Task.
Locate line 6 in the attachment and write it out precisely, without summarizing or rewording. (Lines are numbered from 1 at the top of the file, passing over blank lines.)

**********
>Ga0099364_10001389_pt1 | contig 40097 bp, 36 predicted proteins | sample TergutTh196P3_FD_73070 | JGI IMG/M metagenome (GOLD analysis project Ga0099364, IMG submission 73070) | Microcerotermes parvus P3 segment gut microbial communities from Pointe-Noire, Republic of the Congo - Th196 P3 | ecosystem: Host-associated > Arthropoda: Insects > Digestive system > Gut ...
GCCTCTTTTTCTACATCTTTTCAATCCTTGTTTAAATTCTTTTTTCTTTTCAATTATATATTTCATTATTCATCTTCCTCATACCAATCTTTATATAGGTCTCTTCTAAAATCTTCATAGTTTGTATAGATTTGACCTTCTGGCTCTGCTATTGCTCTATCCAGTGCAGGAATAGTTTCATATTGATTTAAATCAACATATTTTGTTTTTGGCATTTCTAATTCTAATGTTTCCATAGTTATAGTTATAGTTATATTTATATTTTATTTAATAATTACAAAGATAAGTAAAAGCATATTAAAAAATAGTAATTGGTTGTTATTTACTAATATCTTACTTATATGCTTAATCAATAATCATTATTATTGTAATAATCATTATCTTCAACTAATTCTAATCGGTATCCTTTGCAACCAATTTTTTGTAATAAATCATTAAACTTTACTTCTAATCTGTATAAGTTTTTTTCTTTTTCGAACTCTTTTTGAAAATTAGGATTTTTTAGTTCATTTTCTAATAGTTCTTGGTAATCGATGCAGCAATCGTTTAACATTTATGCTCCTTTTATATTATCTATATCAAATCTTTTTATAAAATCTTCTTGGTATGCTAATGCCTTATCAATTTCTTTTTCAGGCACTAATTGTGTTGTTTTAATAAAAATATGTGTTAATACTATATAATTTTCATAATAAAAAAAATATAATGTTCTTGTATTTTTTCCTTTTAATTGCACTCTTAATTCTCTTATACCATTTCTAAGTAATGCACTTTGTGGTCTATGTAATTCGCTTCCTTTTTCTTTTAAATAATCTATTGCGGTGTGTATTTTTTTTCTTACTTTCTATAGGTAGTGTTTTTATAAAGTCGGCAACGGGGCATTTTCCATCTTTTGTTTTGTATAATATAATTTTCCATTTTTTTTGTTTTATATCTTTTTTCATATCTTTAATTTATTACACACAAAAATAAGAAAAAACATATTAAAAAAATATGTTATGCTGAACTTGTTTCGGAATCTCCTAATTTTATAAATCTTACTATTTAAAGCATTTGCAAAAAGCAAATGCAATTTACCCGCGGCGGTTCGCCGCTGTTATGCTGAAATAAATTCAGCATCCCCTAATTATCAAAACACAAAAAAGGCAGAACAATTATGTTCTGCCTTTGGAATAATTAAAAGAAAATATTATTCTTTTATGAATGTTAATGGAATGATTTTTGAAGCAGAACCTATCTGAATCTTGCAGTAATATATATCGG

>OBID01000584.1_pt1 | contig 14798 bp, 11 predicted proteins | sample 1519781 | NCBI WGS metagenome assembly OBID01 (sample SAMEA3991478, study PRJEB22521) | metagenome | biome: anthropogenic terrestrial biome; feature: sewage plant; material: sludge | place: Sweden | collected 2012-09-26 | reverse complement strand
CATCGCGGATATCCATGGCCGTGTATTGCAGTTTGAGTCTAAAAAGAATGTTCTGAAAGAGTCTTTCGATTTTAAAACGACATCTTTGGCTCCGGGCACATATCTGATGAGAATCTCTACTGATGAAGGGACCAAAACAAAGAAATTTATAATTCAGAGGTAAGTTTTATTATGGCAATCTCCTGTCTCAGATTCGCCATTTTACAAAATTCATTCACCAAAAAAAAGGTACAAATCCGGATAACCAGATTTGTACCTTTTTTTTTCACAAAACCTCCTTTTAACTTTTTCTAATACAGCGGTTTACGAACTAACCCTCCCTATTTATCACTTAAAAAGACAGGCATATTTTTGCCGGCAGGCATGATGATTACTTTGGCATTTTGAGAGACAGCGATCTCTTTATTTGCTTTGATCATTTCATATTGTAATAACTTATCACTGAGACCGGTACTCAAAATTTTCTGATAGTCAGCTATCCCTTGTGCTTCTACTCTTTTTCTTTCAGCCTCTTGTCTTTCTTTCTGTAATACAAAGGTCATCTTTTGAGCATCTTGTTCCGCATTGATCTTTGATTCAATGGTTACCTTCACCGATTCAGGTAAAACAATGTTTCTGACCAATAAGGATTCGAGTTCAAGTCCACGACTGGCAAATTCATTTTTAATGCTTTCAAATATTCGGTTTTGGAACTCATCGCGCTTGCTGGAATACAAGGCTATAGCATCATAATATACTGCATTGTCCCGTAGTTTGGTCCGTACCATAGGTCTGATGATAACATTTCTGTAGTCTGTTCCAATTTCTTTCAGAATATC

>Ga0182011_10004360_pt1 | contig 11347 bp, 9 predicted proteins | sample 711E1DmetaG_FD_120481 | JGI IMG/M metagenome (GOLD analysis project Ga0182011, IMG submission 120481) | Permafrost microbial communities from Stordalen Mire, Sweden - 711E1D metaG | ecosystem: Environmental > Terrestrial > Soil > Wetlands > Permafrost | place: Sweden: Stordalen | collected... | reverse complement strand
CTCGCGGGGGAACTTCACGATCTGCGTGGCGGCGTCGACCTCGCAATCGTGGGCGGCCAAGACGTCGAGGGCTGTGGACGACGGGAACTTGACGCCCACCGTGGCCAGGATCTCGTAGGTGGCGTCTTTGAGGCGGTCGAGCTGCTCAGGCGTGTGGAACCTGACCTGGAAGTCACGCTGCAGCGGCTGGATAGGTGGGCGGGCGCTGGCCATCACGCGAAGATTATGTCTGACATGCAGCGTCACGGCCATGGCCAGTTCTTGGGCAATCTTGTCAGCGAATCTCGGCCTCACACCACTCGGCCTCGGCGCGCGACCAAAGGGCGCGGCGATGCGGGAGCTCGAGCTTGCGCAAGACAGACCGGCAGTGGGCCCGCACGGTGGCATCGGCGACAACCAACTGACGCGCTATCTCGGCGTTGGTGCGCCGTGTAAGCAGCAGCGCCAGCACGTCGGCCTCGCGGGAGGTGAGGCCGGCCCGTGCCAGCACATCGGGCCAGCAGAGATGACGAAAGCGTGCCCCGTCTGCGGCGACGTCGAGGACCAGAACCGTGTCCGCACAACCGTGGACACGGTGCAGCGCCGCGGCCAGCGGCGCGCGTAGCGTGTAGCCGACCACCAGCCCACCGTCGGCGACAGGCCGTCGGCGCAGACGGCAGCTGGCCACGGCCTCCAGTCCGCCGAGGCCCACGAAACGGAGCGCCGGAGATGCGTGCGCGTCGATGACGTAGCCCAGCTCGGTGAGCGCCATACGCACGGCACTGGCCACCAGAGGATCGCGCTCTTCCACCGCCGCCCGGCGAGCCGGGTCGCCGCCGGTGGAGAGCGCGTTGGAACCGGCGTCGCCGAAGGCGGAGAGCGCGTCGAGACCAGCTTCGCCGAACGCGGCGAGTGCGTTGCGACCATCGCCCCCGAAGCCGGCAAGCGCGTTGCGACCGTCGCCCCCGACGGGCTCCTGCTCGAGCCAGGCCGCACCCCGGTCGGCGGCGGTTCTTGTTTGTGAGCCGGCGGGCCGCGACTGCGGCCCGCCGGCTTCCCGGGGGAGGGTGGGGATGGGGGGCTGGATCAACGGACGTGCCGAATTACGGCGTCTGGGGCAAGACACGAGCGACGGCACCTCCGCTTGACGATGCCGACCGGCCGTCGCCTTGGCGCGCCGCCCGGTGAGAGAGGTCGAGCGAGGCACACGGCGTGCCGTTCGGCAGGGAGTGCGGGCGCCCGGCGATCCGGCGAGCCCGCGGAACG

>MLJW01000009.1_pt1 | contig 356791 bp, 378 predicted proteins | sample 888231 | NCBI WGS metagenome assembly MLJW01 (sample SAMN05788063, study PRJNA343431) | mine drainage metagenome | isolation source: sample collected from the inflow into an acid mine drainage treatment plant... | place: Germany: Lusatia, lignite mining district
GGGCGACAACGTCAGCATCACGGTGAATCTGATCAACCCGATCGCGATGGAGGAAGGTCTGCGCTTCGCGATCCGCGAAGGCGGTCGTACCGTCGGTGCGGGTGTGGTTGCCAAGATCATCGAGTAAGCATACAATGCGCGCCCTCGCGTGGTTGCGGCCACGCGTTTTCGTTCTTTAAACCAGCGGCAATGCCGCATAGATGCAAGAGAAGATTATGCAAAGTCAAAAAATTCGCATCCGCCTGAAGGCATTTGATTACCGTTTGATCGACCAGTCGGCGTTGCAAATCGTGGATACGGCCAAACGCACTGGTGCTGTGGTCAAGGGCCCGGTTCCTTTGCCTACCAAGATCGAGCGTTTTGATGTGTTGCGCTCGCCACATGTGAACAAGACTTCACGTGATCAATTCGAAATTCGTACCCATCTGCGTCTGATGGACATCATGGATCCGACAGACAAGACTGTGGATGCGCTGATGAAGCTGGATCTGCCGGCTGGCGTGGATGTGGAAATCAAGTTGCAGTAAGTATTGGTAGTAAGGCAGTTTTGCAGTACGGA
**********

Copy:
CTCGCGGGGGAACTTCACGATCTGCGTGGCGGCGTCGACCTCGCAATCGTGGGCGGCCAAGACGTCGAGGGCTGTGGACGACGGGAACTTGACGCCCACCGTGGCCAGGATCTCGTAGGTGGCGTCTTTGAGGCGGTCGAGCTGCTCAGGCGTGTGGAACCTGACCTGGAAGTCACGCTGCAGCGGCTGGATAGGTGGGCGGGCGCTGGCCATCACGCGAAGATTATGTCTGACATGCAGCGTCACGGCCATGGCCAGTTCTTGGGCAATCTTGTCAGCGAATCTCGGCCTCACACCACTCGGCCTCGGCGCGCGACCAAAGGGCGCGGCGATGCGGGAGCTCGAGCTTGCGCAAGACAGACCGGCAGTGGGCCCGCACGGTGGCATCGGCGACAACCAACTGACGCGCTATCTCGGCGTTGGTGCGCCGTGTAAGCAGCAGCGCCAGCACGTCGGCCTCGCGGGAGGTGAGGCCGGCCCGTGCCAGCACATCGGGCCAGCAGAGATGACGAAAGCGTGCCCCGTCTGCGGCGACGTCGAGGACCAGAACCGTGTCCGCACAACCGTGGACACGGTGCAGCGCCGCGGCCAGCGGCGCGCGTAGCGTGTAGCCGACCACCAGCCCACCGTCGGCGACAGGCCGTCGGCGCAGACGGCAGCTGGCCACGGCCTCCAGTCCGCCGAGGCCCACGAAACGGAGCGCCGGAGATGCGTGCGCGTCGATGACGTAGCCCAGCTCGGTGAGCGCCATACGCACGGCACTGGCCACCAGAGGATCGCGCTCTTCCACCGCCGCCCGGCGAGCCGGGTCGCCGCCGGTGGAGAGCGCGTTGGAACCGGCGTCGCCGAAGGCGGAGAGCGCGTCGAGACCAGCTTCGCCGAACGCGGCGAGTGCGTTGCGACCATCGCCCCCGAAGCCGGCAAGCGCGTTGCGACCGTCGCCCCCGACGGGCTCCTGCTCGAGCCAGGCCGCACCCCGGTCGGCGGCGGTTCTTGTTTGTGAGCCGGCGGGCCGCGACTGCGGCCCGCCGGCTTCCCGGGGGAGGGTGGGGATGGGGGGCTGGATCAACGGACGTGCCGAATTACGGCGTCTGGGGCAAGACACGAGCGACGGCACCTCCGCTTGACGATGCCGACCGGCCGTCGCCTTGGCGCGCCGCCCGGTGAGAGAGGTCGAGCGAGGCACACGGCGTGCCGTTCGGCAGGGAGTGCGGGCGCCCGGCGATCCGGCGAGCCCGCGGAACG